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Search for terracotta army chief

CHINESE archaeologists began a new excavation of the famous terracotta army site yesterday, hoping to find more clay figures -- and possibly one appearing to be in command -- and unravel some of the mysteries left behind by the "First Emperor."

It was the third excavation in the pit, the first and largest of three pits at the site near Xi'an, capital of northwestern Shaanxi Province, since 1974 when the terracotta army was discovered by peasants digging a well.

The new dig began at 1pm yesterday, the country's fourth Cultural Heritage Day, and it lasted about five hours on the first day.

"The most important discovery today is two four-horse chariots that are standing in tandem very closely," said Cao Wei, deputy curator of the Qinshihuang Terracotta Warriors and Horses Museum. "It is the first time for us to find such an existence in the excavation history," Cao said.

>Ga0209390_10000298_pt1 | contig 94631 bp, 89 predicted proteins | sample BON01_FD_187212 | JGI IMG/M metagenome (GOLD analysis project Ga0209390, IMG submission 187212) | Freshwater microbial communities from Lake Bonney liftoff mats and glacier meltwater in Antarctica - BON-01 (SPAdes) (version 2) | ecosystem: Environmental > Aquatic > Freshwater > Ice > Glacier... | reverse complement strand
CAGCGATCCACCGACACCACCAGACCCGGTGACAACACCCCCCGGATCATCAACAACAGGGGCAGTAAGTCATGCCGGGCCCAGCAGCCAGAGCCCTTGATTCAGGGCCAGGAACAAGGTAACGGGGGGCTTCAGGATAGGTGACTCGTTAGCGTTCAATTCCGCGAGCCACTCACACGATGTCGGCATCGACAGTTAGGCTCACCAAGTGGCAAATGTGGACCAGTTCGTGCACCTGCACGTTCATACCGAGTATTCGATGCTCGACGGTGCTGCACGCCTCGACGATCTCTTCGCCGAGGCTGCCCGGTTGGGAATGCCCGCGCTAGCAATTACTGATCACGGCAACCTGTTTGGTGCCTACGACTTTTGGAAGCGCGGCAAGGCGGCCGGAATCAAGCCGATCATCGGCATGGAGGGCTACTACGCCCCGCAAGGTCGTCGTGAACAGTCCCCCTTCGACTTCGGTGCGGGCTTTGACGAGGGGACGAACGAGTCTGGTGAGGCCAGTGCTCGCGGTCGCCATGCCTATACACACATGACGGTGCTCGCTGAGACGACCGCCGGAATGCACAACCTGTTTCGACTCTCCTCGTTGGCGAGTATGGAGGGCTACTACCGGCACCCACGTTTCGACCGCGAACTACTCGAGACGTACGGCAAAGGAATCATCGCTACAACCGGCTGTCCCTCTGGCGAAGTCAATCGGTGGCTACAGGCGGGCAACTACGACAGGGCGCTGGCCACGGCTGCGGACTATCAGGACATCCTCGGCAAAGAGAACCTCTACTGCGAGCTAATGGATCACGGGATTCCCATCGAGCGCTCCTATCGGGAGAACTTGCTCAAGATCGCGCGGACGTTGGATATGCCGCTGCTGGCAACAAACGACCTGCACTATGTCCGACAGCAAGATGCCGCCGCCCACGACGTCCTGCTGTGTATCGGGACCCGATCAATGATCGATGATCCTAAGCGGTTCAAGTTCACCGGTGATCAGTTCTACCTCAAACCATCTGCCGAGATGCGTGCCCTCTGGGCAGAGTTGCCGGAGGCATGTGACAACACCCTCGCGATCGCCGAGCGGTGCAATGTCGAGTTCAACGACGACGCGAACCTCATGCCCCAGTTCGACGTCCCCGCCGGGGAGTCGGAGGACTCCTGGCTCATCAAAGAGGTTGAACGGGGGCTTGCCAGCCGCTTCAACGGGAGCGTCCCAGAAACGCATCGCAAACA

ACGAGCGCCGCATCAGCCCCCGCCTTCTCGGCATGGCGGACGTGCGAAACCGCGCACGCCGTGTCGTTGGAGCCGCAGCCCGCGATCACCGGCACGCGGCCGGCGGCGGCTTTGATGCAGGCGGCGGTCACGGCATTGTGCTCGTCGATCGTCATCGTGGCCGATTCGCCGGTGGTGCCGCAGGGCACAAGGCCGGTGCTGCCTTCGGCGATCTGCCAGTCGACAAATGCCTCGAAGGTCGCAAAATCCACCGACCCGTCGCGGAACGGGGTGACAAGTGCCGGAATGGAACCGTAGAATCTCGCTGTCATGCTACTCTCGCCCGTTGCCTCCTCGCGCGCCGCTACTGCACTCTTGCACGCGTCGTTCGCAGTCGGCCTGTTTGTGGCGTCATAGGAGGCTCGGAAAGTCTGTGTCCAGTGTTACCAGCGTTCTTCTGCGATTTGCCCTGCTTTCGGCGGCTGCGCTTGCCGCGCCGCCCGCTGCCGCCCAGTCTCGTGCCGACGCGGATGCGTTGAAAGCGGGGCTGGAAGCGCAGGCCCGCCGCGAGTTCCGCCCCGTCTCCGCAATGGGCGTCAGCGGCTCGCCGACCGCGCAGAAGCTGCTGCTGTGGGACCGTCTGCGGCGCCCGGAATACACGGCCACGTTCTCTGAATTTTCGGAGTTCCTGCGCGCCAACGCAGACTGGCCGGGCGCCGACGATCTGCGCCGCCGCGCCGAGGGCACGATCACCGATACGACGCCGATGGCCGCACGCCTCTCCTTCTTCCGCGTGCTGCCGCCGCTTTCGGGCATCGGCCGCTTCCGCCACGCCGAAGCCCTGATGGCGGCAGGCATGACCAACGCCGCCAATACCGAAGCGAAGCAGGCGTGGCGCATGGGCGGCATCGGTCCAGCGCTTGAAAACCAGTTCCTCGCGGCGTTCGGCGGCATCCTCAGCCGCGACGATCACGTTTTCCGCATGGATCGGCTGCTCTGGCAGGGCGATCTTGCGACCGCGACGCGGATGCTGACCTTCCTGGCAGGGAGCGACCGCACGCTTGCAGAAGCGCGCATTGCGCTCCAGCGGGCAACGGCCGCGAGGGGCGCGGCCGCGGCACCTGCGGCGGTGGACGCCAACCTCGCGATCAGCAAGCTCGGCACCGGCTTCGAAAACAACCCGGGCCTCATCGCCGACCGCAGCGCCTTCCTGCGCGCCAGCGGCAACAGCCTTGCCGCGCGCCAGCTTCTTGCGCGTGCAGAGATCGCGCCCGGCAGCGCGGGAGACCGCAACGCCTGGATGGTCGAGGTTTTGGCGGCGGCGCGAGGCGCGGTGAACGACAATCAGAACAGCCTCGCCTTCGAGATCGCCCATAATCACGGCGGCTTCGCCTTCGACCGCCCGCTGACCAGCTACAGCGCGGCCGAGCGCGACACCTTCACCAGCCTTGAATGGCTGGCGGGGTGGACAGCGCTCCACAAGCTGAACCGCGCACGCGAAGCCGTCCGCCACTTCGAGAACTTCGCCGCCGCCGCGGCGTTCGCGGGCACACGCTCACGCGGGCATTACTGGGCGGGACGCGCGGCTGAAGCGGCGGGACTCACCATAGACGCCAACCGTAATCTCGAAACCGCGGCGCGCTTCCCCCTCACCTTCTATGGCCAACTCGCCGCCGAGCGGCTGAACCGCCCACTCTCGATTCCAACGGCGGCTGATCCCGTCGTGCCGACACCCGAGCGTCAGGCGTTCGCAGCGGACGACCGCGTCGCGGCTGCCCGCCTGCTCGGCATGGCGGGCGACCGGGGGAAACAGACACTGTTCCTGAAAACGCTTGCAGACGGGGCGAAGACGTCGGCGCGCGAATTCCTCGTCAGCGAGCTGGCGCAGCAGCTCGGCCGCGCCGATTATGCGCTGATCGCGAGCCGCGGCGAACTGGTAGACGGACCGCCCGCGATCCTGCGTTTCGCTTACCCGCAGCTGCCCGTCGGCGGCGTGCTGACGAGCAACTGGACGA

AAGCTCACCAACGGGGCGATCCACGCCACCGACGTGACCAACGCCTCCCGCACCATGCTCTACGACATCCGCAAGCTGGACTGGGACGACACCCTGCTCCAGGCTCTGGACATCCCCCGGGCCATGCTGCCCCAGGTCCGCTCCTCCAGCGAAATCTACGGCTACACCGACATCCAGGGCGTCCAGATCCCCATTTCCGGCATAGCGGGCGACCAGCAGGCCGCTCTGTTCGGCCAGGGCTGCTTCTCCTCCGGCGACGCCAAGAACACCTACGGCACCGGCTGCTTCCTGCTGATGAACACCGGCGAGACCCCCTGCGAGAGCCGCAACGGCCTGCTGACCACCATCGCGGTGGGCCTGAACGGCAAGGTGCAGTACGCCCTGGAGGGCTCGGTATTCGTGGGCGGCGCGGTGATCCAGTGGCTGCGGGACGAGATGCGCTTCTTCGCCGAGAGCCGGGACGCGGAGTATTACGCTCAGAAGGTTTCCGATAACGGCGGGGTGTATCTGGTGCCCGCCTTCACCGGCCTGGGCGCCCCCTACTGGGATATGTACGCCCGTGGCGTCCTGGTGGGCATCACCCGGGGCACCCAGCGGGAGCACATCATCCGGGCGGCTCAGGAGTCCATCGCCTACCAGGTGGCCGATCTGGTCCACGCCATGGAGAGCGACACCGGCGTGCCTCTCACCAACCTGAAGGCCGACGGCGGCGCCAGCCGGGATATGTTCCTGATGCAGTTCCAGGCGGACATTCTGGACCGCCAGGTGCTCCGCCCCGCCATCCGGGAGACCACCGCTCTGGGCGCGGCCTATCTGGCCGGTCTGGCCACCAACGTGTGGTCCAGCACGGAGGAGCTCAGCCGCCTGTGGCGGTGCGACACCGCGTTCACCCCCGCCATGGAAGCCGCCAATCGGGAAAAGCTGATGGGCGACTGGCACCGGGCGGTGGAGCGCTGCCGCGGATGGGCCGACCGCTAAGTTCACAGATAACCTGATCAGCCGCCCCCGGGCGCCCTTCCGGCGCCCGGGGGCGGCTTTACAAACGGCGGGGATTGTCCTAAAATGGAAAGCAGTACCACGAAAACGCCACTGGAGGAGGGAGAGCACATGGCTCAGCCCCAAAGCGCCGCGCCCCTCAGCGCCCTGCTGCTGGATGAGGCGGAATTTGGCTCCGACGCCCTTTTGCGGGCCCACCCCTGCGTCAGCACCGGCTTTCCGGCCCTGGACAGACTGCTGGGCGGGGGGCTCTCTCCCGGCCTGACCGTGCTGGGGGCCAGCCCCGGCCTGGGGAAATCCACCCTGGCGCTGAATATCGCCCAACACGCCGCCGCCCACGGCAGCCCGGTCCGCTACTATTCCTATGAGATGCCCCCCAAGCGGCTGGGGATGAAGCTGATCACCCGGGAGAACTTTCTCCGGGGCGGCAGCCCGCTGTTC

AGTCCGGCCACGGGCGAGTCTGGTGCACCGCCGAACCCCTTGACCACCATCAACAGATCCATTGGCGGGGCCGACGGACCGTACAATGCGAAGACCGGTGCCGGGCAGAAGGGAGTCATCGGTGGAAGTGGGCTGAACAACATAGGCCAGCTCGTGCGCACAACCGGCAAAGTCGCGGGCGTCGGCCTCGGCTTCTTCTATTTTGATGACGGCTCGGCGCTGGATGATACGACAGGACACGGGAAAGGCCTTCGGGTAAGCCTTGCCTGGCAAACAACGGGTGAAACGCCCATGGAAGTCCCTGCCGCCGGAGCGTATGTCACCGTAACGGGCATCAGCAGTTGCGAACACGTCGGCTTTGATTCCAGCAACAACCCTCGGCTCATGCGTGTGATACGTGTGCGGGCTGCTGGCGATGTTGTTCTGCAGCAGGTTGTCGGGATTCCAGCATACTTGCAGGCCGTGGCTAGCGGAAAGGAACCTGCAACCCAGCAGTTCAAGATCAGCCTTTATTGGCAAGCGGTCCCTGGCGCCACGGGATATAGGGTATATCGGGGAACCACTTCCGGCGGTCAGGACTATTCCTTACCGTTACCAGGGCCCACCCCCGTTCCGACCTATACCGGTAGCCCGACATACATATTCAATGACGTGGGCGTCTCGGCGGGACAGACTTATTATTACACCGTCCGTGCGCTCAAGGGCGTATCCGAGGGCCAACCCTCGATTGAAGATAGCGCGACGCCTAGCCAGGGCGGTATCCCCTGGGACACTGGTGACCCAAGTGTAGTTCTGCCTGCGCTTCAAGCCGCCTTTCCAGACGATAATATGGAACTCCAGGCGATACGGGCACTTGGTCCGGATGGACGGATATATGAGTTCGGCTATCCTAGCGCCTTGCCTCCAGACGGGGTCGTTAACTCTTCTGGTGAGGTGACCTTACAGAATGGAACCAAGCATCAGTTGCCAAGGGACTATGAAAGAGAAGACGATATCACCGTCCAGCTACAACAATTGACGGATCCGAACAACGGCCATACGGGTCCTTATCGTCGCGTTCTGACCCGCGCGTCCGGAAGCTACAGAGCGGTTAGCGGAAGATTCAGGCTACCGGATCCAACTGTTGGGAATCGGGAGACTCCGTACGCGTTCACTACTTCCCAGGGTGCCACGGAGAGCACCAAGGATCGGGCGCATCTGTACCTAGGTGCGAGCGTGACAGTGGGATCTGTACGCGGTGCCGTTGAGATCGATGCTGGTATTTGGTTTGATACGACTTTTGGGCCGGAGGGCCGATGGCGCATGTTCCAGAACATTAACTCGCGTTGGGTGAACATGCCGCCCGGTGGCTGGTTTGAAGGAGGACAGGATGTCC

Another important discovery was that a few newly unearthed terracotta warriors were richly colored. Archaeologists covered them with sheets of plastic for protection.

Richly colored clay figures were unearthed from the mausoleum of Qin Shihuang in the Qin Dynasty (221 BC-207 BC), the First Emperor of a united China, in previous excavations, but once they were exposed to the air they turned an oxidized grey.

"From what we have excavated today, the preservation of the cultural relics is better than we thought," said Xu Weihong, head of the excavation team.

"For instance, the discovery of the richly colored terracotta warriors gave us great confidence. I believe the future excavation will go smoothly," Xu said.

The 230x62-meter pit was believed to contain about 6,000 life-size terracotta figures, more than 1,000 of which were found in previous excavations, said Wu Yongqi, museum curator.

Cao said the State Administration of Cultural Heritage had approved a five-year excavation plan submitted by the museum.

"We plan to dig about 2,000 square meters in the coming five years," Cao said.

Archaeologists hoped they might find a clay figure that appeared to be "in command" of the huge underground army, said Liu Zhancheng, head of the archeological team under the terracotta museum.

"We're hoping to find a clay figure that represented a high-ranking army officer," he said.

The first formal excavation of the site lasted for six years from 1978 to 1984 and produced 1,087 clay figures.

A second excavation, in 1985, lasted for a year but was cut short for technical reasons.


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